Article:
The Spanish Journal of Psychology vol:16 pages:1-10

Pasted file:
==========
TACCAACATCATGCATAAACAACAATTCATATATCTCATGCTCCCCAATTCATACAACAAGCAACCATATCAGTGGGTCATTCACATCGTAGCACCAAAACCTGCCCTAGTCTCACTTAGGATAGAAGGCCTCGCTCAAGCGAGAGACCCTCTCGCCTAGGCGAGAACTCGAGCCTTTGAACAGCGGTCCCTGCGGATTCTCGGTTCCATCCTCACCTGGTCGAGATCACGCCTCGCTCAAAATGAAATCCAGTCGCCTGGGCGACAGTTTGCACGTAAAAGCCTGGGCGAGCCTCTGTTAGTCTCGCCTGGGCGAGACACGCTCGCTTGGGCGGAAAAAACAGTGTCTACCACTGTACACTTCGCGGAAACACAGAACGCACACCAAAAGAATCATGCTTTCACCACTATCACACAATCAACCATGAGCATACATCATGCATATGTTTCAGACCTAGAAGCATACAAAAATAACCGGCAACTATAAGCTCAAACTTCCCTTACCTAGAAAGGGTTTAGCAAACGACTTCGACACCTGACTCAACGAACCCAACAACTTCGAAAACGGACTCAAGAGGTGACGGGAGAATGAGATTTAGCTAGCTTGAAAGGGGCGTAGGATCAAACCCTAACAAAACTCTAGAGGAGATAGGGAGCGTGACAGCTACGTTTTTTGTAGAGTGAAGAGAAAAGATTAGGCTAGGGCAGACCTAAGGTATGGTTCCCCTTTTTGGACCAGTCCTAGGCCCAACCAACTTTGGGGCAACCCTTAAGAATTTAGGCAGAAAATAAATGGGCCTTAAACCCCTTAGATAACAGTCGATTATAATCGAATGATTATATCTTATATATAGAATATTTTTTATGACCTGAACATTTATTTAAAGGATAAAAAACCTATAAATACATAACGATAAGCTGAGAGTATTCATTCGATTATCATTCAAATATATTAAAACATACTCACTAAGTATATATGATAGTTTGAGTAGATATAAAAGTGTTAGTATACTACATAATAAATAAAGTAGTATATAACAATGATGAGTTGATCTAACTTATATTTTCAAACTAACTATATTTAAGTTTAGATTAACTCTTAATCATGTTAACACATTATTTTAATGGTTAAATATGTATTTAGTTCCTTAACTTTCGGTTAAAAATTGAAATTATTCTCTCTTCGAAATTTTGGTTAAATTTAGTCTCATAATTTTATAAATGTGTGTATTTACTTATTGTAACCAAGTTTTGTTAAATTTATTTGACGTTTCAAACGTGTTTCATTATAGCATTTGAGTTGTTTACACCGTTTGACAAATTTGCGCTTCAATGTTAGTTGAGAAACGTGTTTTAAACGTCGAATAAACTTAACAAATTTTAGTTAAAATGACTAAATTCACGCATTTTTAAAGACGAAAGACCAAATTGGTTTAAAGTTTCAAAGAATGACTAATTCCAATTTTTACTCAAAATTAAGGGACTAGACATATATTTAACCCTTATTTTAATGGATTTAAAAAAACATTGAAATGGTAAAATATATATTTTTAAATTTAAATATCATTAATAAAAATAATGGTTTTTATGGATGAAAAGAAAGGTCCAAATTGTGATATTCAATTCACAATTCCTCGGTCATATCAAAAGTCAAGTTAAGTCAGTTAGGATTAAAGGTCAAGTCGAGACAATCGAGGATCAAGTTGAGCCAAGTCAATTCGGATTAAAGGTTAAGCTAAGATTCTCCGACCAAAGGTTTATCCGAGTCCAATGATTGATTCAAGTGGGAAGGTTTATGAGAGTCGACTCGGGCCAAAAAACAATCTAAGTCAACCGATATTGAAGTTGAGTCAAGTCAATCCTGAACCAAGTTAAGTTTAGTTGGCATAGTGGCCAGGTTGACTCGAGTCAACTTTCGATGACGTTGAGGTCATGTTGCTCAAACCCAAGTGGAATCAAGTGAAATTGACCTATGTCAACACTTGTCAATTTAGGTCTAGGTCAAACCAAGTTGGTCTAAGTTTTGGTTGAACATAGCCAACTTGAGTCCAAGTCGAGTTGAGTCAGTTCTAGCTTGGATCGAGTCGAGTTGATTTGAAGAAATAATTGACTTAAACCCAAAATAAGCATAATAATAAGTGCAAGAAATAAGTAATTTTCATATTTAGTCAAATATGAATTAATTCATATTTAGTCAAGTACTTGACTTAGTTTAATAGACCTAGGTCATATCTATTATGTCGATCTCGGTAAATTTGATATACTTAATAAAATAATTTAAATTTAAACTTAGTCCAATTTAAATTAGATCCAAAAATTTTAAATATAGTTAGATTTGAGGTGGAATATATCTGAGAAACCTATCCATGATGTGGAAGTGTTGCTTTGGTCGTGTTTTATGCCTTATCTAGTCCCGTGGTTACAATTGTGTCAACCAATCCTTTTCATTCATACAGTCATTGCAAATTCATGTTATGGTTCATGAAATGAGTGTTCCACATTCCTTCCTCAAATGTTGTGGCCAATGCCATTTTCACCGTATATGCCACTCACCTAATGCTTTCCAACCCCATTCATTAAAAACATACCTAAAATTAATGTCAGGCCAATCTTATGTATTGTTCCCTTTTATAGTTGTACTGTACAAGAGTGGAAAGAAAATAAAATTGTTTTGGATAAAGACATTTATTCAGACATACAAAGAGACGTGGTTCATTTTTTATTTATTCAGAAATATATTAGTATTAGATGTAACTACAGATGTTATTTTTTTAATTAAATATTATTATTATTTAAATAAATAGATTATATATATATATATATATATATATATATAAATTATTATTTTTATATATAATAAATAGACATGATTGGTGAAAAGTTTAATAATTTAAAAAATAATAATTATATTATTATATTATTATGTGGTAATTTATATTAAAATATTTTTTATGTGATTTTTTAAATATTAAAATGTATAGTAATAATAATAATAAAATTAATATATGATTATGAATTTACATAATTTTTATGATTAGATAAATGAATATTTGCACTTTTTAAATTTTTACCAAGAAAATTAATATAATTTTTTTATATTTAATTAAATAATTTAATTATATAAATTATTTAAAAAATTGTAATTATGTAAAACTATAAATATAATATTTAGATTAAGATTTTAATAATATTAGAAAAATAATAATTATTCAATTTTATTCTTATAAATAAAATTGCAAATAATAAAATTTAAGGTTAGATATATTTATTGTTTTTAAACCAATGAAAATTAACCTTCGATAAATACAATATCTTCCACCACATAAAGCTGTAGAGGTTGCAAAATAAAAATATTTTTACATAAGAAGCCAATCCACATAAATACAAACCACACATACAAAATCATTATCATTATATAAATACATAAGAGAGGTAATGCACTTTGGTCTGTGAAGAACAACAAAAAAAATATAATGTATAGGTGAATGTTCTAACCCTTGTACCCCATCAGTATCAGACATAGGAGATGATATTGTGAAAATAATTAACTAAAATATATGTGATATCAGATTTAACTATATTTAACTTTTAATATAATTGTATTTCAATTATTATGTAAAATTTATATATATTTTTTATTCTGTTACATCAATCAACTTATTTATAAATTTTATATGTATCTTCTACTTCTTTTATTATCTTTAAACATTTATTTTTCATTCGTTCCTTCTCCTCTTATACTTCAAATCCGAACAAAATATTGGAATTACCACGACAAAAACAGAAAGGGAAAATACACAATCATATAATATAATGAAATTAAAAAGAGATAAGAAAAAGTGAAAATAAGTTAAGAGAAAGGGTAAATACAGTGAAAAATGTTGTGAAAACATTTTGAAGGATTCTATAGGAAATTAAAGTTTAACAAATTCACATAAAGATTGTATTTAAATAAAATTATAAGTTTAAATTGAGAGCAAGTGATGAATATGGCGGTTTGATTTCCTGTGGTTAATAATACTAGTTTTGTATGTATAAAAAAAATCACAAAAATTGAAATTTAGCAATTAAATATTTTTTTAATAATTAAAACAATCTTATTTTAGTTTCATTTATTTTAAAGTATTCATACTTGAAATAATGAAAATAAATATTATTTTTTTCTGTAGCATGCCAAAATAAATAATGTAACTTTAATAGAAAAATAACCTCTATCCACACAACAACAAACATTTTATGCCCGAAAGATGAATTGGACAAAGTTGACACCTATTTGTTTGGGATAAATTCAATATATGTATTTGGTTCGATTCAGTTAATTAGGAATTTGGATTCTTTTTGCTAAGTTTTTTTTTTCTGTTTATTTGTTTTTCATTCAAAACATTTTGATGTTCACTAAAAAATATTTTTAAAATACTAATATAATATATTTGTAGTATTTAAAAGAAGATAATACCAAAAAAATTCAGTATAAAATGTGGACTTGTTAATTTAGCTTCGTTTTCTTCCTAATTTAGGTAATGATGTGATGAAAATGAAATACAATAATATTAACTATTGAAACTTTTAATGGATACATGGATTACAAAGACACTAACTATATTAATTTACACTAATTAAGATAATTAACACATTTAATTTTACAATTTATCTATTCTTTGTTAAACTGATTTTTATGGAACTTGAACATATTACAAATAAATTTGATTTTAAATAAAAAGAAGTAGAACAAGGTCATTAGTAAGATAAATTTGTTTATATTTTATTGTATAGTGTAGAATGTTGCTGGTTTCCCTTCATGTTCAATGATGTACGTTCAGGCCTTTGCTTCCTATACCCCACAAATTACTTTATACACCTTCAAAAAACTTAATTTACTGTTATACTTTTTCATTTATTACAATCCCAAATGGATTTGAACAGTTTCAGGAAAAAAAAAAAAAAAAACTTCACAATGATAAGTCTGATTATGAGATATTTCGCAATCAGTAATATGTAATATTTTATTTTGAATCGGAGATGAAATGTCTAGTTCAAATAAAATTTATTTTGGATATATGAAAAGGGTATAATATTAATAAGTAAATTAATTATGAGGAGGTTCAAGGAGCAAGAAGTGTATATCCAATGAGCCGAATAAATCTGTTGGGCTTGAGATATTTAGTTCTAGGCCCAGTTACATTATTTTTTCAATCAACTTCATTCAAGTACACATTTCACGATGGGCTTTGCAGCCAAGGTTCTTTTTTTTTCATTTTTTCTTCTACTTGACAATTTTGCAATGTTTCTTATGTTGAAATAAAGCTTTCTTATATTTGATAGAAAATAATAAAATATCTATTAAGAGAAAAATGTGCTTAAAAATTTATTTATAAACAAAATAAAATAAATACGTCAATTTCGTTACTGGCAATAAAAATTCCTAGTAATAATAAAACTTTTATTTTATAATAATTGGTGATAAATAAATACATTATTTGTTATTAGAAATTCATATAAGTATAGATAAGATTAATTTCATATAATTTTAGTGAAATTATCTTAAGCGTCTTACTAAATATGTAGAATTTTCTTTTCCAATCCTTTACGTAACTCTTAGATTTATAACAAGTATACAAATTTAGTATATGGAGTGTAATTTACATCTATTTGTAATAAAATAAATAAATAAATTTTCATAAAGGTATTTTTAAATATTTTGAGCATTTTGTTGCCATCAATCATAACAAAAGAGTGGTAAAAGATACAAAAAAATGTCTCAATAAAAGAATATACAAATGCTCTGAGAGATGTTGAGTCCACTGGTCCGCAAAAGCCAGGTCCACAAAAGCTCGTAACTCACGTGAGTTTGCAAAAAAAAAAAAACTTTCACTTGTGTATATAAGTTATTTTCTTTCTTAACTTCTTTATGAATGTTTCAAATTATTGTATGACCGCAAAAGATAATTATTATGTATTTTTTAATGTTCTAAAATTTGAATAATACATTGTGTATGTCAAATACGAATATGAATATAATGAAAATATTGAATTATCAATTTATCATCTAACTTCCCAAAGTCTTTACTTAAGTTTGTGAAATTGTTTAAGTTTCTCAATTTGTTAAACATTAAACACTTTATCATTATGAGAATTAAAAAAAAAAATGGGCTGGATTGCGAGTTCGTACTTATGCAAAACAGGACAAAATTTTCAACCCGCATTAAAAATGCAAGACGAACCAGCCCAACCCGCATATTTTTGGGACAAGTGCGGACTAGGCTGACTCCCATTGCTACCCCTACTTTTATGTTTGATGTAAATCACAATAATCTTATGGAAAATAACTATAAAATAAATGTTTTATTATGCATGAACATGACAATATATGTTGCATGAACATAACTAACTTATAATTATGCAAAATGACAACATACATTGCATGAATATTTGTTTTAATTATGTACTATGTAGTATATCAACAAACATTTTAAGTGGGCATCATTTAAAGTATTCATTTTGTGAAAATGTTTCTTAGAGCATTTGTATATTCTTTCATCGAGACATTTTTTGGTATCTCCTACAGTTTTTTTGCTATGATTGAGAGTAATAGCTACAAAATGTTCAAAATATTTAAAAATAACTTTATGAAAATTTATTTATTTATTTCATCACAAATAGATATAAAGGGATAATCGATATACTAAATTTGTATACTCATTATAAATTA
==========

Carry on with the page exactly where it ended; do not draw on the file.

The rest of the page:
Non-specificity of fear is a core aspect of what makes anxiety disorders so impairing: Fear does not remain specific to a single stimulus paired with danger, but generalizes to a broad set of stimuli, resulting in a snowballing of threat signals. The blocking procedure can provide a valuable laboratory model for gaining insight into such threat appraisal and generalization processes. We report two experiments in which we induced selective threat appraisal by using a blocking procedure in human aversive conditioning. We subsequently assessed to what extent such selective threat appraisal is sensitive to different kinds of interference. Results illustrate that the maintenance of selective threat appraisal is not guaranteed: Stimuli present during an aversive conditioning event that are initially tagged with a low threat value, can come to be tagged with a higher threat value later on, without additional experience with these stimuli. We argue that such interference in selective threat appraisal might be one of mechanisms underlying the pathogenesis of non-specific fear.